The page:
Presentation for proposed Velodrome at FDR Park leaves big questions unanswered

Over 150 neighborhood residents and cyclists packed into a hot basement room at the American Swedish Historical Museum to hear a presentation to the Philadelphia Park and Recreation Commission from the group of developers looking to build a $100 million velodrome at FDR Park. 

The developers, going by the name Project 250, say the total cost of the project will be about $140 million. They have promised to spend $10 million – $17 million refurbishing the Olmsted Brothers designed park: $5 million – $7 million for a water treatment plant for the currently algae-riddled lakes, and $5 million -$10 million in other park improvements which will include draining and dredging the lakes, refurbishing the trails and other landscaping.*

While the $5 million -$10 million range seems large, the costs of remediating the lakes are difficult to ascertain without knowing whether extensive environmental remediation will be required.

Throughout the presentation, the Project 250 presenters emphasized that the velodrome would be so much more than just a racing venue: it will be a recreation center, a hub for regional cycling, a concert venue and more. 

Because the velodrome would be built on city parkland, the city’s Open Lands Protection law requires the developers replace the 4 acres it’ll use with a new park elsewhere. The developers pointed to vacant land across Pattison Avenue from the American Swedish Historical Museum for such replacement acreage, which is currently controlled by the Pennsylvania Industrial Development Corporation.  Because the land is under PIDC control, there is a legal question of whether that satisfies the Open Lands Protection law.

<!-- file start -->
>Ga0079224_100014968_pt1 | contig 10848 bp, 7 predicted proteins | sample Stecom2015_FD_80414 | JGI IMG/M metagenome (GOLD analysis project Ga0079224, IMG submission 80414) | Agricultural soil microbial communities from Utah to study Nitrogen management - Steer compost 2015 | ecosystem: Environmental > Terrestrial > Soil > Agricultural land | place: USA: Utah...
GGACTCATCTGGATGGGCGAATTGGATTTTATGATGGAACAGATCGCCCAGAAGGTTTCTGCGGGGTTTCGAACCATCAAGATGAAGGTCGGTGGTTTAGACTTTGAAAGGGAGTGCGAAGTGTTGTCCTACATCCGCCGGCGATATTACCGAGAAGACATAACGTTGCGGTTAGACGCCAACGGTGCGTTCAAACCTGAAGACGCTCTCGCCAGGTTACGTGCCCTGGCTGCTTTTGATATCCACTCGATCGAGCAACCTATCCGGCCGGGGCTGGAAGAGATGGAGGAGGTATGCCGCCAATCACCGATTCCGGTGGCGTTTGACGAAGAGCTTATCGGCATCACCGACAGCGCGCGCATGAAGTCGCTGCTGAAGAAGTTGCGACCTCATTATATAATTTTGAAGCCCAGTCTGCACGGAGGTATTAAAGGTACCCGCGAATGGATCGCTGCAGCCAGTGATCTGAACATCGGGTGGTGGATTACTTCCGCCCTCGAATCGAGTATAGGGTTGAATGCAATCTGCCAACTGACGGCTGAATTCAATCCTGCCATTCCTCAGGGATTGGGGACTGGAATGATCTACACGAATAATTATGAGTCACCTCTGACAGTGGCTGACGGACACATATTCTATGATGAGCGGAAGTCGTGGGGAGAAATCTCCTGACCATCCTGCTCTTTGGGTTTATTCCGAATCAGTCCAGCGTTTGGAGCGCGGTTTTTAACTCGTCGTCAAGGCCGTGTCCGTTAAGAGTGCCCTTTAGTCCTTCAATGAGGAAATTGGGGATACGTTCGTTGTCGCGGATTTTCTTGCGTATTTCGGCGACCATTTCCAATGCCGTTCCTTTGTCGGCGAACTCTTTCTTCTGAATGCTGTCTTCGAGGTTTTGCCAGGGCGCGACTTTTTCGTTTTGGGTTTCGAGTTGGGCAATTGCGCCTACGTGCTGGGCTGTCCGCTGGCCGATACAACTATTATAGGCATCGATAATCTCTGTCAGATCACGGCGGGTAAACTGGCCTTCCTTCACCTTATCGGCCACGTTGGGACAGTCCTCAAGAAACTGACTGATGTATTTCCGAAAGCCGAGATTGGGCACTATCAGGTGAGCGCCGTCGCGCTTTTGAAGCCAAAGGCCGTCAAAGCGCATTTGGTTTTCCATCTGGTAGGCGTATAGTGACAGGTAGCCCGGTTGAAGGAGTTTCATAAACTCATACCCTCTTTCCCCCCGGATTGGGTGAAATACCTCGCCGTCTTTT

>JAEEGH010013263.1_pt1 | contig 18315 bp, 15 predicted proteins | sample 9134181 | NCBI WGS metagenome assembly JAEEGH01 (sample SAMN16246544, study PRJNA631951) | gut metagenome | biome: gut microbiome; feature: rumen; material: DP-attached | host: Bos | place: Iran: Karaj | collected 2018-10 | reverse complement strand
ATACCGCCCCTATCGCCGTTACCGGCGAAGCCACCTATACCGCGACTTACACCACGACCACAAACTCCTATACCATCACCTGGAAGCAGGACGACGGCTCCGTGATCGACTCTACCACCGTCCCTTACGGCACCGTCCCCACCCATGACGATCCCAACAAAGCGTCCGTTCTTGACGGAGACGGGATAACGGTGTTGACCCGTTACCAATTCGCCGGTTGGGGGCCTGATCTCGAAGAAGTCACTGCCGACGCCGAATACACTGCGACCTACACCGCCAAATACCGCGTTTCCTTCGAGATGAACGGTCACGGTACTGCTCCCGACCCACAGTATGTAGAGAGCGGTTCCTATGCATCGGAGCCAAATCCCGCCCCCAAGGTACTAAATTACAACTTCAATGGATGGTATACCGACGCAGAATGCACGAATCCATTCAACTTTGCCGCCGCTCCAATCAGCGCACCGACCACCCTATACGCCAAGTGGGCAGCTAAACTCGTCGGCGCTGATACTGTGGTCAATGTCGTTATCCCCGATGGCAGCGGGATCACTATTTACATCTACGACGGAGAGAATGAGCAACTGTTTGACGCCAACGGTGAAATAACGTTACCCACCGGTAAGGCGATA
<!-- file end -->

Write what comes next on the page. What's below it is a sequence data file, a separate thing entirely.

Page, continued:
This was the first step of many before the project could go forward: it must also be vetted by the National Park Service, and Philadelphia’s historical and art commissions. And, of course, Project 250 must secure financing to fund construction.

Parks and Recreation Commissioner James Straw asked the question with the biggest question mark: “Without [funds from stadium naming rights], which is a important component of the funding package, this is probably a dead project, right?”

“Correct” responded Philip J. Senechal, Project 250’s CEO.   

While a beautiful velodrome and a revitalized FDR park would be welcomed by nearly all, the question remains whether this project can pay for itself.  The naming rights for PPL Park in Chester, where the Union regularly play to sellout crowds of 18,000, reportedly went for $20 million over 11 years. That stadium cost $122 million, and was heavily subsidized by the state and Chester. In 2013, Parx Casino paid $500,000 for the naming rights to the Philly Cycling Classic for two years. 

*Correction: a previous version of this article had the incorrect name for the architects of FDR Park..

According to the Project 250’s Alternatives Analysis, they expect to get $63 million.  Part of this rosy projection seems to depend, heavily, on the site’s location near I-95.

Philly’s other stadiums are also highly visible from I-95: the naming rights to the Eagles’ Lincoln Financial Field went for $139 million over 20 years back in 2002; the Phillies’ Citizens Bank Park was $95 million over 25 years. Those stadiums sit 68,000 and 43,000 respectively; the velodrome will hold 5,844.

WHYY is your source for fact-based, in-depth journalism and information. As a nonprofit organization, we rely on financial support from readers like you. Please give today.

Want a digest of WHYY’s programs, events & stories? Sign up for our weekly newsletter.

Together we can reach 100% of WHYY’s fiscal year goal